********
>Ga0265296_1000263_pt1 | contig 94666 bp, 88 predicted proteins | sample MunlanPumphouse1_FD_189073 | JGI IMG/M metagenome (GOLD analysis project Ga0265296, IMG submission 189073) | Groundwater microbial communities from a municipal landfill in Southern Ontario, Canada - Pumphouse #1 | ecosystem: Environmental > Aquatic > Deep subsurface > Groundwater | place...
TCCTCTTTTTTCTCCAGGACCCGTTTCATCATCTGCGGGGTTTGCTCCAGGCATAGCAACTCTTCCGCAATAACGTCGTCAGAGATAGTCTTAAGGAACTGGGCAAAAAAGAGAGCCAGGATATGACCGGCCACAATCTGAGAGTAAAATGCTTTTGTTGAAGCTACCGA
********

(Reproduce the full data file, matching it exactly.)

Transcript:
>Ga0265296_1000263_pt1 | contig 94666 bp, 88 predicted proteins | sample MunlanPumphouse1_FD_189073 | JGI IMG/M metagenome (GOLD analysis project Ga0265296, IMG submission 189073) | Groundwater microbial communities from a municipal landfill in Southern Ontario, Canada - Pumphouse #1 | ecosystem: Environmental > Aquatic > Deep subsurface > Groundwater | place...
TCCTCTTTTTTCTCCAGGACCCGTTTCATCATCTGCGGGGTTTGCTCCAGGCATAGCAACTCTTCCGCAATAACGTCGTCAGAGATAGTCTTAAGGAACTGGGCAAAAAAGAGAGCCAGGATATGACCGGCCACAATCTGAGAGTAAAATGCTTTTGTTGAAGCTACCGA